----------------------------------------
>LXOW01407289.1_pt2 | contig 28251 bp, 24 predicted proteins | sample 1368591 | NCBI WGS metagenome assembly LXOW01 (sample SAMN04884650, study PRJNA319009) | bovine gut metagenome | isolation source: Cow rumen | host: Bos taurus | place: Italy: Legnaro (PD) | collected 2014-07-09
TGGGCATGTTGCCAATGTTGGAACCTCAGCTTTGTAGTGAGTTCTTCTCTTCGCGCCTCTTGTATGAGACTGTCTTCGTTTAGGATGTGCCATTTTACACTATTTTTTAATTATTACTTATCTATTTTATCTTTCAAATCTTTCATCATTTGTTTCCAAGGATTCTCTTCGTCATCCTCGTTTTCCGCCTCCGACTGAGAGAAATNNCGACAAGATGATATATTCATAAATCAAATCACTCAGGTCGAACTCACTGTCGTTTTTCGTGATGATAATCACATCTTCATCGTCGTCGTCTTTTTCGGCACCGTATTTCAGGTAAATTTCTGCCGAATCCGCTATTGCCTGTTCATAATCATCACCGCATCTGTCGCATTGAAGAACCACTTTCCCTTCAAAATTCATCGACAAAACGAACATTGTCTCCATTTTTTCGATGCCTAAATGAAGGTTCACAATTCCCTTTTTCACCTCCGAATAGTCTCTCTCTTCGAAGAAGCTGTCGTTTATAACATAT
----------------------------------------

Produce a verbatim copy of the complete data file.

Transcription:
>LXOW01407289.1_pt2 | contig 28251 bp, 24 predicted proteins | sample 1368591 | NCBI WGS metagenome assembly LXOW01 (sample SAMN04884650, study PRJNA319009) | bovine gut metagenome | isolation source: Cow rumen | host: Bos taurus | place: Italy: Legnaro (PD) | collected 2014-07-09
TGGGCATGTTGCCAATGTTGGAACCTCAGCTTTGTAGTGAGTTCTTCTCTTCGCGCCTCTTGTATGAGACTGTCTTCGTTTAGGATGTGCCATTTTACACTATTTTTTAATTATTACTTATCTATTTTATCTTTCAAATCTTTCATCATTTGTTTCCAAGGATTCTCTTCGTCATCCTCGTTTTCCGCCTCCGACTGAGAGAAATNNCGACAAGATGATATATTCATAAATCAAATCACTCAGGTCGAACTCACTGTCGTTTTTCGTGATGATAATCACATCTTCATCGTCGTCGTCTTTTTCGGCACCGTATTTCAGGTAAATTTCTGCCGAATCCGCTATTGCCTGTTCATAATCATCACCGCATCTGTCGCATTGAAGAACCACTTTCCCTTCAAAATTCATCGACAAAACGAACATTGTCTCCATTTTTTCGATGCCTAAATGAAGGTTCACAATTCCCTTTTTCACCTCCGAATAGTCTCTCTCTTCGAAGAAGCTGTCGTTTATAACATAT